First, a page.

In Reply to: Re: Happy pills posted by Smokey Stover on March 28, 2009 at 01:39:
: : : I look for the origin of the term 'happy pills'.
: : I first heard it in the 1990s referring to students at the local middle school and high school who were on meds. Found this:
: : happy pill -- 1950s+ tranquilizer or stimulant. happy juice -- 1920s-1950s. Good humour arising from alcohol or drug intoxication.
: : happy stuff - 1920s. Cocaine.
: : "Cassell's Dictionary of Slang" by Jonathon Green (Wellington House, London, 1998). Page 562.
: : happy dust or powder -- cocaine. Early 1900s to present. "Slang and Euphemism: A Dictionary of Oaths, Curses, Insults, Ethnic Slurs, Sexual Slang and Metaphor, Drug Talk, College Lingo and Related Matters" by Richard A. Spears (New American Library, Penguin Putnam, New York, Third Edition, 2001)Page 169.
: I can't improve on the answer of ESC, but I'd like to press the issue of the connotation of the phrase. It is widely used by husbands as a way of describing their wives' meds without having to learn the name of the actual medication. There are enough anti-depressants and sedatives and other mood-altering drugs to fill a whole pharmacopoeia by themselves, even without including cocaine. So calling them "happy pills" is not necessarily disparaging them. It's a way to indicate a class of pills. Even if you can remember the name of your wife's medication, that doesn't mean everyone else will be familiar with it. So "happy pills" is a way to bridge the language barrier. It's also possible to mention your wife's "feel good" pills without any intention of being snarky about either the wife or the pill.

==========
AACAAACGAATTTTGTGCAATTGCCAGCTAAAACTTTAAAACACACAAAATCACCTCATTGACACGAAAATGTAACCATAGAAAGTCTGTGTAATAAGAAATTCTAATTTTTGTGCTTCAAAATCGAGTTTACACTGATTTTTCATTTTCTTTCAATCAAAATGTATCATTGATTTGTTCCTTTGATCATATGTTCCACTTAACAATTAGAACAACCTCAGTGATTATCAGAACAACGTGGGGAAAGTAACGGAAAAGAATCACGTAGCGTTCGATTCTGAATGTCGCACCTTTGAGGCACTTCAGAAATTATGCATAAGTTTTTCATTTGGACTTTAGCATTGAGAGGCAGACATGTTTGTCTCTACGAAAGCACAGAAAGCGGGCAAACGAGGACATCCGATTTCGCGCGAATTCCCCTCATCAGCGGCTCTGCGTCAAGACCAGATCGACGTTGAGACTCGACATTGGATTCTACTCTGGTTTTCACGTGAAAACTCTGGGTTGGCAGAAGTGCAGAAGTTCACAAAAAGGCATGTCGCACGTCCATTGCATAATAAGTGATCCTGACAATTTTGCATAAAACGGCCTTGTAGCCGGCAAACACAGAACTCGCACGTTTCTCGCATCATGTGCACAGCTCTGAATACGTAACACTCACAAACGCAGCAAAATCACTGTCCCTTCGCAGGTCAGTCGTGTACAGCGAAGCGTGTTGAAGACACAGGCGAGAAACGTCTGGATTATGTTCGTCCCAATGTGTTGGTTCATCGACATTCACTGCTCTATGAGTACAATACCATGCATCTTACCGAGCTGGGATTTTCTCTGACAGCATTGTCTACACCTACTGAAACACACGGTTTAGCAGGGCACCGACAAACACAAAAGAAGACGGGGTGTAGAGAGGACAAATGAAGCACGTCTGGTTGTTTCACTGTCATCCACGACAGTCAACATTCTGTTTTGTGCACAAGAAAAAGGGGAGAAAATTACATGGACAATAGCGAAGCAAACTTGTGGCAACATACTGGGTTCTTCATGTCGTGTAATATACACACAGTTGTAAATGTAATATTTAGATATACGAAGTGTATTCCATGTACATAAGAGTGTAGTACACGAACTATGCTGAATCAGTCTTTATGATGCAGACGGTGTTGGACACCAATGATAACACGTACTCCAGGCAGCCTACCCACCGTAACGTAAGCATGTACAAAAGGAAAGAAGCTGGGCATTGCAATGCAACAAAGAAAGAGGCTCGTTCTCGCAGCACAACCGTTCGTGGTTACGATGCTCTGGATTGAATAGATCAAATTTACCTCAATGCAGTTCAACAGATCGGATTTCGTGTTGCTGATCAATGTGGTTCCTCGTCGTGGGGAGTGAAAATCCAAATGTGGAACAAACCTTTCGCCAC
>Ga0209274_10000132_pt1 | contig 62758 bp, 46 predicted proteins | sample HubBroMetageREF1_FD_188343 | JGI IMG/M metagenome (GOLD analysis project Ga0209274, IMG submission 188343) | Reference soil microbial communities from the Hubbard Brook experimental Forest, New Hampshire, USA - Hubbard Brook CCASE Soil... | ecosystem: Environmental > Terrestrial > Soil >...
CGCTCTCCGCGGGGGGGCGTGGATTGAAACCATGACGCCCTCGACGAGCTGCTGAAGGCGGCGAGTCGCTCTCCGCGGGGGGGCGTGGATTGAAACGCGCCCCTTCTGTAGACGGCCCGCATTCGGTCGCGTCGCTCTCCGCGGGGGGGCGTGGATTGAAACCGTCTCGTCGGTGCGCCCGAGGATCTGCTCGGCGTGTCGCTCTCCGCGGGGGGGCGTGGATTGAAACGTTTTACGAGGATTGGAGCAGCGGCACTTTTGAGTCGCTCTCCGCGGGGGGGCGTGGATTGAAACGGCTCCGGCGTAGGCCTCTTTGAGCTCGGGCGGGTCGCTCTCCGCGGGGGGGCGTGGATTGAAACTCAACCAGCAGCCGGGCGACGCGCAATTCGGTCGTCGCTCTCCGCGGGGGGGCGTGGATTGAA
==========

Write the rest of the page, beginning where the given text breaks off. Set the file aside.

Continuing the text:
I'd just like to point out that anti-depressants and other medication for psychological/psychiatric conditions are not the exclusive preserve of women...